Tips for Traveling with your Pets this Holiday Season
The holiday season is upon us, and many of us are traveling to spend time with friends and family. But what about Fido and Fluffy? Traveling with pets can be stressful for you and for your pet. The following information was compiled from the American Veterinary Medical Association to make traveling with your pets easier.
Planning and Preparation
This is a necessary part of traveling with your pets. Consider whether your pet is comfortable traveling. Some animals, like some people, function better in familiar surroundings. A car-sick animal can make a trip miserable for everyone. Some ill or physically impaired dogs and cats cannot withstand the rigors of travel. If this is the case, discuss options such as using a reliable pet sitter or a clean, well managed boarding facility with your veterinarian.
If you will be staying with friends along the way, be considerate. Find out in advance if your pet is welcome. The same goes for hotels, motels, parks and campgrounds. Always check whether pets are allowed or kennel facilities are available. If the pet must be left alone in a hotel room, place the “Do Not Disturb” sign on the door and inform the maid and the front desk. Consider bringing along a portable kennel for use in hotel rooms or the homes of friends or relatives who are not comfortable with your pet in their home.
A few general tips apply whether you are traveling by car or plane. Be sure your pet is properly identified with a current tag or a microchip. Grooming before a trip and having your pet’s favorite food, toys and dishes available will make your pet more comfortable. Have both proof of rabies vaccine and a current health certificate with you when crossing state or international boarders. This is a requirement for airlines and at international boarders. It is also a good idea to check with your veterinarian to be sure all recommended vaccines are current.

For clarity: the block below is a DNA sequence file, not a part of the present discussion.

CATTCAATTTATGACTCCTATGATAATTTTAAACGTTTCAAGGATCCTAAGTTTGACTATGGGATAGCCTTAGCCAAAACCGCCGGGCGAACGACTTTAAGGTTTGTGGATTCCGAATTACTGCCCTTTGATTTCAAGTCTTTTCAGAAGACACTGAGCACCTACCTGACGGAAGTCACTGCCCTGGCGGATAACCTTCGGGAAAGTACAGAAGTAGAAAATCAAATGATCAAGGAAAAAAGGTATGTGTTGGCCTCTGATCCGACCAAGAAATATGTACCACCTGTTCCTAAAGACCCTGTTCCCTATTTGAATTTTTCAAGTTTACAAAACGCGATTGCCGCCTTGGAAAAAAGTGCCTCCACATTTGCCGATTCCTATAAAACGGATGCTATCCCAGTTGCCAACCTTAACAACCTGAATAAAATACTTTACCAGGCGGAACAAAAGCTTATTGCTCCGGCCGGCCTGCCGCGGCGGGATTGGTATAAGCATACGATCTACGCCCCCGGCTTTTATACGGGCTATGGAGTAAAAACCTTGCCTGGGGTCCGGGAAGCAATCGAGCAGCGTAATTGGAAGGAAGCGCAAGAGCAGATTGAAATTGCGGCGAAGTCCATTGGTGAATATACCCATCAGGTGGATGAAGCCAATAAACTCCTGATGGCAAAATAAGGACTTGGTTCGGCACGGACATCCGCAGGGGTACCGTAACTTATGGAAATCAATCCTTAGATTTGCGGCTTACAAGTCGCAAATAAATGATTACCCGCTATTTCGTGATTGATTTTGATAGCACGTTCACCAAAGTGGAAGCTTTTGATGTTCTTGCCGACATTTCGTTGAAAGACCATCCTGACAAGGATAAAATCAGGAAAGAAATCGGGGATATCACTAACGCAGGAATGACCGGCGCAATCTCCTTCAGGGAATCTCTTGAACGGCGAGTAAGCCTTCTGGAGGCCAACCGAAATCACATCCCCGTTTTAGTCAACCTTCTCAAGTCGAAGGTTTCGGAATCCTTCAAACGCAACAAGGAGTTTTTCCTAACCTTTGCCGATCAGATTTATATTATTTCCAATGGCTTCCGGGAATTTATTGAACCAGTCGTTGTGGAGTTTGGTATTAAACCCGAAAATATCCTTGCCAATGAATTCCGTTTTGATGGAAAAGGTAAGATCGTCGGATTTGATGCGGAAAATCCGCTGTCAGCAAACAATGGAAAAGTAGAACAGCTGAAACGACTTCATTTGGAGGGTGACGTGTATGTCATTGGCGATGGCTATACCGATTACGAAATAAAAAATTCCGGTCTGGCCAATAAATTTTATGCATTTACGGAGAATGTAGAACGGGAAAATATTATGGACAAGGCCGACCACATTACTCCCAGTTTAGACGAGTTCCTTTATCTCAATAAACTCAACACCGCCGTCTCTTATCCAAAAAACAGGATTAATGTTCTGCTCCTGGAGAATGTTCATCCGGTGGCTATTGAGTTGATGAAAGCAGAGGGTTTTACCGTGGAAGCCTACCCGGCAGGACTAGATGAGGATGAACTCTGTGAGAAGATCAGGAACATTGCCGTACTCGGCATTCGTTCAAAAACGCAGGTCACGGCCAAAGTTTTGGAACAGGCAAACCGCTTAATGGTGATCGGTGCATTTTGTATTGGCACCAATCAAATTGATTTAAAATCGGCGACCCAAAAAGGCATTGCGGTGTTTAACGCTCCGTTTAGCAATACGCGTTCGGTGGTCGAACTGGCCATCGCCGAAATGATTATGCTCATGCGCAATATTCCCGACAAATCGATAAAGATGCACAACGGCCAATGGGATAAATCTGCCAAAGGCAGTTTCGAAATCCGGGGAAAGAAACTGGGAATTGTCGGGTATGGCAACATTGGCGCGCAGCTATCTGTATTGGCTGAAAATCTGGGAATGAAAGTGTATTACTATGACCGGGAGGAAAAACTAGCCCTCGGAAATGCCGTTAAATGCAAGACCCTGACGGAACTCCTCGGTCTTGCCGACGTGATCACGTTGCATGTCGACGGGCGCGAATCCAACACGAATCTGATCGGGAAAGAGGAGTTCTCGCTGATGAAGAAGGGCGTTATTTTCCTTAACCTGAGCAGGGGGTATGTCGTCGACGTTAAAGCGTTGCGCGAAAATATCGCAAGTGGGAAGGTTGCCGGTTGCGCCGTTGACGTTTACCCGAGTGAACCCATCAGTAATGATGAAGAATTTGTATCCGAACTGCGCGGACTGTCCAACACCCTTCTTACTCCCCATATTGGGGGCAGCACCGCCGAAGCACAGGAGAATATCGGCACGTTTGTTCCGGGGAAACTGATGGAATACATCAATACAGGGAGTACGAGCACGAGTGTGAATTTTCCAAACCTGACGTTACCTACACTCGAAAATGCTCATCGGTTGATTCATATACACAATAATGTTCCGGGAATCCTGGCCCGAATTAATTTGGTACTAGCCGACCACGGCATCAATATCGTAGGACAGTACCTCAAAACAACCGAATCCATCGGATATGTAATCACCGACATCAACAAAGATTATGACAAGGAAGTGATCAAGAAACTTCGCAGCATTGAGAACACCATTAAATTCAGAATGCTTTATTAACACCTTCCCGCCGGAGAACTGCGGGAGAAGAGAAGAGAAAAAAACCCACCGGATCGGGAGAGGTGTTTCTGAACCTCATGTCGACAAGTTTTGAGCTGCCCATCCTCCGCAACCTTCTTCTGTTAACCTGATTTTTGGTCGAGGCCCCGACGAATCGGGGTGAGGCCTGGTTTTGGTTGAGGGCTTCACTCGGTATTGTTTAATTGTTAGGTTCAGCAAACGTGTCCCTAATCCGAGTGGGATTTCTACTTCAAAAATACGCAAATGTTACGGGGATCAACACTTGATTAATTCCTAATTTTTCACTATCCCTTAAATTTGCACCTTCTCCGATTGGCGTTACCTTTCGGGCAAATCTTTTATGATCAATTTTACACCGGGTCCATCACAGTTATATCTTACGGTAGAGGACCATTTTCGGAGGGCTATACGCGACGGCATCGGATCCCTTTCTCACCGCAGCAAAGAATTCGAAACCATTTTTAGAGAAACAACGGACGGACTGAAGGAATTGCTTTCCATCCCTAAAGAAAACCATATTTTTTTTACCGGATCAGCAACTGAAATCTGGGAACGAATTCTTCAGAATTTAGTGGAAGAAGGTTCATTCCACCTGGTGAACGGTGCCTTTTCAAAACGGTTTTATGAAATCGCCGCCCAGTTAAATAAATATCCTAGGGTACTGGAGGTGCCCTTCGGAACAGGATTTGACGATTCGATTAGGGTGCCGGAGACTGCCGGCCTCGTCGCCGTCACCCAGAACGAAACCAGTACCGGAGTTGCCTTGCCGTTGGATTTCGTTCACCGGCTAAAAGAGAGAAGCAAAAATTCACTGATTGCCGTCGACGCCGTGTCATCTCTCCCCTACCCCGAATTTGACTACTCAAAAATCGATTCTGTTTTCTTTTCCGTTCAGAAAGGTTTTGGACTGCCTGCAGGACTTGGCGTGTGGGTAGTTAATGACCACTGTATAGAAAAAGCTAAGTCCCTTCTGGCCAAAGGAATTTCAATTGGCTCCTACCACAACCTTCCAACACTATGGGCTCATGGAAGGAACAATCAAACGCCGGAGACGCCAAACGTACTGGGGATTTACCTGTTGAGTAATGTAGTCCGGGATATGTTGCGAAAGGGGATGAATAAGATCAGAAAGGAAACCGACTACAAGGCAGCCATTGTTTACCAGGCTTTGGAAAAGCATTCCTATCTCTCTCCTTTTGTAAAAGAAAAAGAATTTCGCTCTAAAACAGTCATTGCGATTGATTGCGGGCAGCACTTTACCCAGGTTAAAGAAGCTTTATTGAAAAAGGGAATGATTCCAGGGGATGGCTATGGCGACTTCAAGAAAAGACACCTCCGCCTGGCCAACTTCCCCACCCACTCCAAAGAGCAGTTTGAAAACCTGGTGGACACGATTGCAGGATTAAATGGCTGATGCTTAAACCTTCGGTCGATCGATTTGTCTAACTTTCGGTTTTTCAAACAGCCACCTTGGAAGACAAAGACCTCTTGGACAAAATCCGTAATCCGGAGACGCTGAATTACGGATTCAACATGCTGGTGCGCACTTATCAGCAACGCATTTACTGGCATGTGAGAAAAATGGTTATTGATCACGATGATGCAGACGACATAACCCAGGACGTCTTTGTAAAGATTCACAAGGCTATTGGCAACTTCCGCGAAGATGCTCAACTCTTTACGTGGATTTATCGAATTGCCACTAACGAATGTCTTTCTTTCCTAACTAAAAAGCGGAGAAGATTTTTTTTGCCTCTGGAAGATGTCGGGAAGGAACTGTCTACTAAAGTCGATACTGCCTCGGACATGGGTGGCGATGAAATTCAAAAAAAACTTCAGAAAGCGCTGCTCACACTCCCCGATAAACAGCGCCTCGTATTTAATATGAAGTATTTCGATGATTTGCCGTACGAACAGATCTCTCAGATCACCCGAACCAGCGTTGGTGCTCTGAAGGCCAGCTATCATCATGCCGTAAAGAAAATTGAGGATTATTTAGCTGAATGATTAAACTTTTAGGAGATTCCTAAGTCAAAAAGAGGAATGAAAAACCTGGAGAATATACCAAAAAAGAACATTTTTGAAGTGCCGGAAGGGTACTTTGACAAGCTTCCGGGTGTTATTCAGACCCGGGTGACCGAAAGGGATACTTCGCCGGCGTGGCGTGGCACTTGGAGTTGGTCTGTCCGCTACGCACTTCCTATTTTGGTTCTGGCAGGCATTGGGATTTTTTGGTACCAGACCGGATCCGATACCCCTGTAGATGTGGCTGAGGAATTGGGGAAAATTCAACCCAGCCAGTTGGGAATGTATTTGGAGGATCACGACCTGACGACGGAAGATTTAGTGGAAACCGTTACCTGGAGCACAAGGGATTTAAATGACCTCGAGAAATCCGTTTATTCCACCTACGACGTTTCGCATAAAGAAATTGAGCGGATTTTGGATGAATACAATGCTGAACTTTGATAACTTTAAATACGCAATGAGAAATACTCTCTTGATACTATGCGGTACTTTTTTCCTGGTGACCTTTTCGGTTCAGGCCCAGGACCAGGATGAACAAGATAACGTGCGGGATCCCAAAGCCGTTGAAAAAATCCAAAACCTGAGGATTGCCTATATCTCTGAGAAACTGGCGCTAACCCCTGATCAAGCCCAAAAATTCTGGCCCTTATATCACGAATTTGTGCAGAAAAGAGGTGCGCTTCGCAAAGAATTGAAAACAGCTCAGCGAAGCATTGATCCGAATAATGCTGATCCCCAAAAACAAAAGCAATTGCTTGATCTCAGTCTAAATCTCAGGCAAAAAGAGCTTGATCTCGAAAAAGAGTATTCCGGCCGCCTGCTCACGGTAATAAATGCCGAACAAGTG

When traveling by car, pack a simple pet first-aid kit that includes assorted bandages, antiseptic cream, an antidiarrheal medicine that is safe for pets (ask your veterinarian for a recommendation and dose for your size pet), gauze squares, and the phone numbers of your veterinarian, a national poison control hotline, and a 24 hour emergency animal hospital.
In addition to a standard identification tag (which should be labeled with your name, home address and phone number), your pet’s collar should include a travel name tag with information on where you are staying when you are away from home. Should your pet become lost, this will allow you to be contacted locally.
Perform a daily “health check” on your pet when away from home. In unfamiliar surroundings, your pet’s appetite, energy level, and disposition may change. Watch for unusual discharge from the eyes and nose, excessive scratching or biting, unusual lumps or bumps, limping, loss of appetite, abnormal elimination, or excessive water consumption. Call or visit your local veterinarian if you are concerned about any physical or behavioral changes.